Over the past couple of years, I’ve collected a small collection of modern, budget fountain pens. When I say budget, I mean under $50 and in most cases even under $25. Right now, this collection includes a Lamy Al-Star (a step up from the Lamy Safari with an aluminum rather than plastic body) ($45), Pilot FP 78g ($14, no longer available via Jet Pens but listed by several ebay sellers), Sailor “Clear Candy” ($16.50) and a Kaweco Classic Sport ($23.50).
All four fountain pens are listed as “F” (the Sailor is an “F-2” but listed as “Fine” on Jet Pens). As many other sites have mentioned, there is a difference between what Japanese pen manufacturers list as a fine nib and what European manufacturers list as a fine nib. Japanese nibs are much finer overall. The Lamy and the Sailor are silver steel nibs while the Kaweco and Pilot are gold are gold plated. The Kaweco has an iridium tip as well which makes it a super smooth writer.
Pilot FP 78g
By far, the Pilot FP 78g is the finest nib I’ve used. I would compare the nib size to a 0.3 or 0.4 gel pen. As a result, the Pilot can feel a bit scratchy on the paper but for such a fine point, that is probably to be expected. Overall I think the gold nib helps keep this pen flowing smoothly despite its fine nib size.
The overall look and size of the pen is probably the more consistent with what people imagine a fountain pen to look like with its gold stripes and clip and classic tapered lines. This could be a pen purchased in the 1950s or today.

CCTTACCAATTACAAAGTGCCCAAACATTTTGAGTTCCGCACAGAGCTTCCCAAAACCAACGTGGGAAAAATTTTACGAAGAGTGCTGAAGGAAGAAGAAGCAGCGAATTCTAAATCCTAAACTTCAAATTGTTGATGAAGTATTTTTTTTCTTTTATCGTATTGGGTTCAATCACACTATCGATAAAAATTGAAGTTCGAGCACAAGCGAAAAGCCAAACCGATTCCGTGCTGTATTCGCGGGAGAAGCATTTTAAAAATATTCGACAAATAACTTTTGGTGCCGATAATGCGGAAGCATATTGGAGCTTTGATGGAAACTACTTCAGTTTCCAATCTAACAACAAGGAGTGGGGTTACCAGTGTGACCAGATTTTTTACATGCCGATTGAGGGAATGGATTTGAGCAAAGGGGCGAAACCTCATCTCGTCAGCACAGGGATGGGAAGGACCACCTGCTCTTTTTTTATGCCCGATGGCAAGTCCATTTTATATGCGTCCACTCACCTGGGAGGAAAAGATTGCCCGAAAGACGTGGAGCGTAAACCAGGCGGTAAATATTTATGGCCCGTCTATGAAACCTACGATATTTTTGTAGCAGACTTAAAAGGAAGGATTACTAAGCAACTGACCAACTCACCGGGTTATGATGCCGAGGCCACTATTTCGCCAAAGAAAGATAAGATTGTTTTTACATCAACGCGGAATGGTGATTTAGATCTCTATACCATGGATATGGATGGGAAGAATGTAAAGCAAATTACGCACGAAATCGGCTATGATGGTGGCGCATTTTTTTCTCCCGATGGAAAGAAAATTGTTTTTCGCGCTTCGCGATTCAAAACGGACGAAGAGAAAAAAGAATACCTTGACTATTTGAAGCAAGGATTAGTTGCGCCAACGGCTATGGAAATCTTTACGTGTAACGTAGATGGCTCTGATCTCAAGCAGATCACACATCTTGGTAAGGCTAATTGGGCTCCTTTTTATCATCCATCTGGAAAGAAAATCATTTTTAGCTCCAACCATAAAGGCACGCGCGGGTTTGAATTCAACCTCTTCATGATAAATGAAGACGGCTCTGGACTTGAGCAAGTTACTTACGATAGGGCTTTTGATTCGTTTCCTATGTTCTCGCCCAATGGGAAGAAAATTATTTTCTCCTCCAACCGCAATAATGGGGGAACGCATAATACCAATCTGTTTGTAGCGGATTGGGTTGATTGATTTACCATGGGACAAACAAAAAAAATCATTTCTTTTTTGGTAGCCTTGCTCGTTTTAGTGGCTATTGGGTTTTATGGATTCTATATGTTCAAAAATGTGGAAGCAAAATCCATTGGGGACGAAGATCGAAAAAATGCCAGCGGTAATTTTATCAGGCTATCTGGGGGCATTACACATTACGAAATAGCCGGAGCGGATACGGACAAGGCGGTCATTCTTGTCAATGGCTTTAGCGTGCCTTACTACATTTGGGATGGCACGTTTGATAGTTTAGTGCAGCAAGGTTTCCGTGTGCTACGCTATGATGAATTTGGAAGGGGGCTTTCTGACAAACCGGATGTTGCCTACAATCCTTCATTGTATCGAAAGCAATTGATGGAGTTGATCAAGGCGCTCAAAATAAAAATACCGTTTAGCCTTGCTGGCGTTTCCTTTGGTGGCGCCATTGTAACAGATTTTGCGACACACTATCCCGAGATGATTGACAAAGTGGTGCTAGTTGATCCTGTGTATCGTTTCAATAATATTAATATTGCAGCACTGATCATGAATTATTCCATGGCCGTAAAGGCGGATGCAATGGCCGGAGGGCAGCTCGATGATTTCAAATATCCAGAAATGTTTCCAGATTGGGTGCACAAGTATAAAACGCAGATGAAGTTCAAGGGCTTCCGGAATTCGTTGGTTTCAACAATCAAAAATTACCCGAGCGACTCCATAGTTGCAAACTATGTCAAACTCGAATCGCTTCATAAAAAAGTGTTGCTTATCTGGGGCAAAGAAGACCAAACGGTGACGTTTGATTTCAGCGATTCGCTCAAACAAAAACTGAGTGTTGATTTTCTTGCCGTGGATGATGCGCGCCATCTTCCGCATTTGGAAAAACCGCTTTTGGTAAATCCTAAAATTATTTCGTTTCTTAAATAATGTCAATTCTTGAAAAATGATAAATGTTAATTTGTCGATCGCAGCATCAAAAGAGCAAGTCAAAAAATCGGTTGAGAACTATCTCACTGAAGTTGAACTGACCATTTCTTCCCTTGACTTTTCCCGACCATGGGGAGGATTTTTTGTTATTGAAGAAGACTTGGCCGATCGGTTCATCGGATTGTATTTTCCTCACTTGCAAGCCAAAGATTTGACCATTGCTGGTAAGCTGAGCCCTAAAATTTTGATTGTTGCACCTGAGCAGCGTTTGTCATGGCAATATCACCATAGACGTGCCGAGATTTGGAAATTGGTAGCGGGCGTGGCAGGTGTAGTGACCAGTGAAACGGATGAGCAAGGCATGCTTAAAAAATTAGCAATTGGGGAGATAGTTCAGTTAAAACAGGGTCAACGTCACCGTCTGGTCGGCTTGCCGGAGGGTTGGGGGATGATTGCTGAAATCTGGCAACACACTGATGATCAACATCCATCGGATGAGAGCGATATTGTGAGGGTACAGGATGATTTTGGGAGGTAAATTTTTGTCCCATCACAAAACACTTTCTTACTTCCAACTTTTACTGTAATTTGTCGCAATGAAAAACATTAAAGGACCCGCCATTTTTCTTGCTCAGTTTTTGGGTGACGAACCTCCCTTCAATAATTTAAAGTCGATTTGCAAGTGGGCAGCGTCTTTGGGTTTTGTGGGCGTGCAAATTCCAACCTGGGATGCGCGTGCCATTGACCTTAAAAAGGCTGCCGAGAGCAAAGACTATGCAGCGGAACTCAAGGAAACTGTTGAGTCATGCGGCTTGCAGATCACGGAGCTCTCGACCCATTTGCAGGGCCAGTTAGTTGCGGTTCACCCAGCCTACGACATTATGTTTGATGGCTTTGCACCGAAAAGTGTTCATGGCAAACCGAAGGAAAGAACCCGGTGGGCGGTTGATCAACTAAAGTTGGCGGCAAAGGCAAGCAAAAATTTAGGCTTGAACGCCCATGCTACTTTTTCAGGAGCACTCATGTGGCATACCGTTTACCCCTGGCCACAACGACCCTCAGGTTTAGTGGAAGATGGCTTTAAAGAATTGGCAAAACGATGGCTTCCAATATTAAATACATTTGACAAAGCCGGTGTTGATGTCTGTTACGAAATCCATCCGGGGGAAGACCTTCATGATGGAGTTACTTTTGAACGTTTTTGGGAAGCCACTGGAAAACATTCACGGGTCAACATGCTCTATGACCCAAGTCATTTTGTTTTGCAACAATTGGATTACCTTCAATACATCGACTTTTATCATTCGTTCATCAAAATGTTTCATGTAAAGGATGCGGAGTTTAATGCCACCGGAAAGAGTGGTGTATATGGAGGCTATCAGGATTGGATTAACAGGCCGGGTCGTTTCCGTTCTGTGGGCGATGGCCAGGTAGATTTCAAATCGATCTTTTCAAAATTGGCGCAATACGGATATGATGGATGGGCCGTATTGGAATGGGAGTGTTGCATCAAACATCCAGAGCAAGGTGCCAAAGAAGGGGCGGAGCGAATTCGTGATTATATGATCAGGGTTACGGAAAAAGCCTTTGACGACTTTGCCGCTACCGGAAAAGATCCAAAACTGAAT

The Pilot 78g comes with an aerometric filling mechanism, you squeeze the metal frame around the rubber sac to create suction to fill the sac. This is probably the most challenging methods to fill a pen and probably not recommended for someone’s first foray into fountain pens. The sac is black so its difficult to tell how full it is, if its full at all and if its been cleaned out properly. I think over time this could be potentially finicky, especially at the under $20 price point. Alternately, this is quite a nice writing tool at the price.
Kaweco Classic Sport
Many men I know complain about the size and weight of the Kaweco because of its short length. Even with the cap posted on the end when writing, the length of the pen in larger hands is short. Most women I know love the Kaweco as it is a lightweight, diminutive pen. For short notes and a portable fountain pen that easily fits in a pocket, the Kaweco is a pen I would recommend to just about anybody. I believe the folks over at Fountain Pen Geeks have mentioned that the Kaweco will need priming (scribble, scribble, scribble) to get it going if its been sitting overnight. Of these “fine nib” pens, I find the Kaweco the broadest, probably comparable to a 0.5 gel pen. Because of its diminutive size, the Kaweco is sold as a cartridge-only pen. While this is perfect for the first-time fountain pen buyer, if you are someone who has been bitten by the bug for lavish fountain pen inks, you will need to get creative to use them with a Kaweco. Thanks to a tip from Kathy at Letter Writers Alliance, I have been refilling old cartridges with various fountain pen inks using a Goulet Pens syringe.
Sailor “Clear Candy”